Set in Medieval England just as the deadly pestilence is landing on the shores of that island nation, Company of Liars follows the travels of a group of nine who band together for safety as the first hope to find profit and then simply find safety with the plague – and maybe a wolf – licking at their heals. The characters are all archetypes of some sort but are fully developed as the novel progresses: the narrator and relic seller Camelot, the courtly musician Rodrigo of Venice and his moody apprentice Geoffrey, the cranky magician Zophiel, a young painter Osmond and his pregnant wife Adela, Cygnus the storyteller who has a wing in place of one arm, Pleasance the healer, and the creepy albino child Narigorm who foretells the future by reading runes.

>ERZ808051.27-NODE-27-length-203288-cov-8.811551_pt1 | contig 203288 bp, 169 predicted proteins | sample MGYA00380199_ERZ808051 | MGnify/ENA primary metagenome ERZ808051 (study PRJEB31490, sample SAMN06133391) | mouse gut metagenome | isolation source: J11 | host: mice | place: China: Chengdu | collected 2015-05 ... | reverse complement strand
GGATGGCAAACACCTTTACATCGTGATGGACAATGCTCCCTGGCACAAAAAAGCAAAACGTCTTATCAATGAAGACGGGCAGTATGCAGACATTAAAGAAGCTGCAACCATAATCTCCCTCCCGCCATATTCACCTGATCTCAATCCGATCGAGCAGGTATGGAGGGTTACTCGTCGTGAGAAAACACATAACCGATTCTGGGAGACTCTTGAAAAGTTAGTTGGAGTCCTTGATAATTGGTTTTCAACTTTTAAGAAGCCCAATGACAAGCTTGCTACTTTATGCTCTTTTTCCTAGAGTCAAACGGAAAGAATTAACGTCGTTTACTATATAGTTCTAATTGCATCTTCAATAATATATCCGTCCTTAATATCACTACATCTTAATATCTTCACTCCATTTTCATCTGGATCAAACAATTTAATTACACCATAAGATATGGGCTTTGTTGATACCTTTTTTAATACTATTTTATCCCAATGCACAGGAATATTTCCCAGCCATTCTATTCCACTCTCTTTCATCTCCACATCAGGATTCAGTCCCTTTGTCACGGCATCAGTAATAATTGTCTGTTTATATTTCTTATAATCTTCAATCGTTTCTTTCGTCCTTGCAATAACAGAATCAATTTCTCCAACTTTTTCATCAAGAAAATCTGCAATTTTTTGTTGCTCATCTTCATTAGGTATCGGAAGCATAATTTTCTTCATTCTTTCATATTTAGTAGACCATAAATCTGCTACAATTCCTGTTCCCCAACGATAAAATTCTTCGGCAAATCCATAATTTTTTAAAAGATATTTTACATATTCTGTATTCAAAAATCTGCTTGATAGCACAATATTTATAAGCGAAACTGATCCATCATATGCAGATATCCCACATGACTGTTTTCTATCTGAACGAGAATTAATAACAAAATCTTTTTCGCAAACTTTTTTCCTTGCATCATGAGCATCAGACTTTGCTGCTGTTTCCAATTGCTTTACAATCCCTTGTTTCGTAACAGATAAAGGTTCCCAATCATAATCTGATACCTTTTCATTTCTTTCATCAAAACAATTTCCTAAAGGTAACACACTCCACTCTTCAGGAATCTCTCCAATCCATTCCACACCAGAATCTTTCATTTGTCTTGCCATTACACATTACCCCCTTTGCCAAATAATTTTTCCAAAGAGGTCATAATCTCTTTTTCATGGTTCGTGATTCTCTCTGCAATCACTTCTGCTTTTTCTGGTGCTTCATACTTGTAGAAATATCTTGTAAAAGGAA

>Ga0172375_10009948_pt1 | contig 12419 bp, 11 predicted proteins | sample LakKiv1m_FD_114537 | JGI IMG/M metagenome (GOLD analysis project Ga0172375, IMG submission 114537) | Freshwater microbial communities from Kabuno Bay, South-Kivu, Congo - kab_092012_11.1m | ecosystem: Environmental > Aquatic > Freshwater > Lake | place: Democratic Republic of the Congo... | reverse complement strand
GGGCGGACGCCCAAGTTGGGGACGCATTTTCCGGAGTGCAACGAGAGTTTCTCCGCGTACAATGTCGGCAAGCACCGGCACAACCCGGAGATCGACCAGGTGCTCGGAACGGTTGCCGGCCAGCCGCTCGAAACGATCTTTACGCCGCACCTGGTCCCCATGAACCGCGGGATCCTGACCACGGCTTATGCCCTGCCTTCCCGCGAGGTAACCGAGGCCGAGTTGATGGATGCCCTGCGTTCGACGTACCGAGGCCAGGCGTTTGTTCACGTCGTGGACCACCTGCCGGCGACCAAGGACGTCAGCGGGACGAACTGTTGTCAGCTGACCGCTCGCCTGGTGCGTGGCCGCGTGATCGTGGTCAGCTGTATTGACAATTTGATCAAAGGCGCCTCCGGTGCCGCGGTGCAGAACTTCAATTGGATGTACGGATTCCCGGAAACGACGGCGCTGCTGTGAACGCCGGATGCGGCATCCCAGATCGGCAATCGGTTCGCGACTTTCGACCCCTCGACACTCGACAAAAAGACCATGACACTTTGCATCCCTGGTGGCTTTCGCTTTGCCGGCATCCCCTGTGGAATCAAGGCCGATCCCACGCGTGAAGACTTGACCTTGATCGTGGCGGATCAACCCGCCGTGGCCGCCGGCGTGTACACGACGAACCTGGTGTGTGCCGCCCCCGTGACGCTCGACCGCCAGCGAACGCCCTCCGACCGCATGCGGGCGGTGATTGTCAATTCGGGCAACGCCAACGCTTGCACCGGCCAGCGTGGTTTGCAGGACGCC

Maitland creates an overwhelming sense of menace as the company has to escape the pestilence and other external threats while not even knowing if they can trust their fellow travelers. For each of the nine has a secret, some quite obvious, some less so but all compelling. The conclusion of the novel is quite abrupt and leaves a lot of questions unanswered, which I’m okay with. I was disappointed that after creating uncertainty between supernatural and rational explanations for the incidents that befall the company that Maitland comes down clearly on the side of supernatural in the concluding chapters. That is, of course, if Camelot is a reliable narrator.
This is an excellent book full of suspense, intriguing characters, and a well-researched slice of life of the medieval world during the plague. Many reviews compare it to Chaucer’s Canterbury Tales, but apart from being a band of travelers who tell stories the similarities end there. I think the Doomsday Book by Connie Willis and The Plague Tales by Ann Benson are more complementary books to Company of Liars.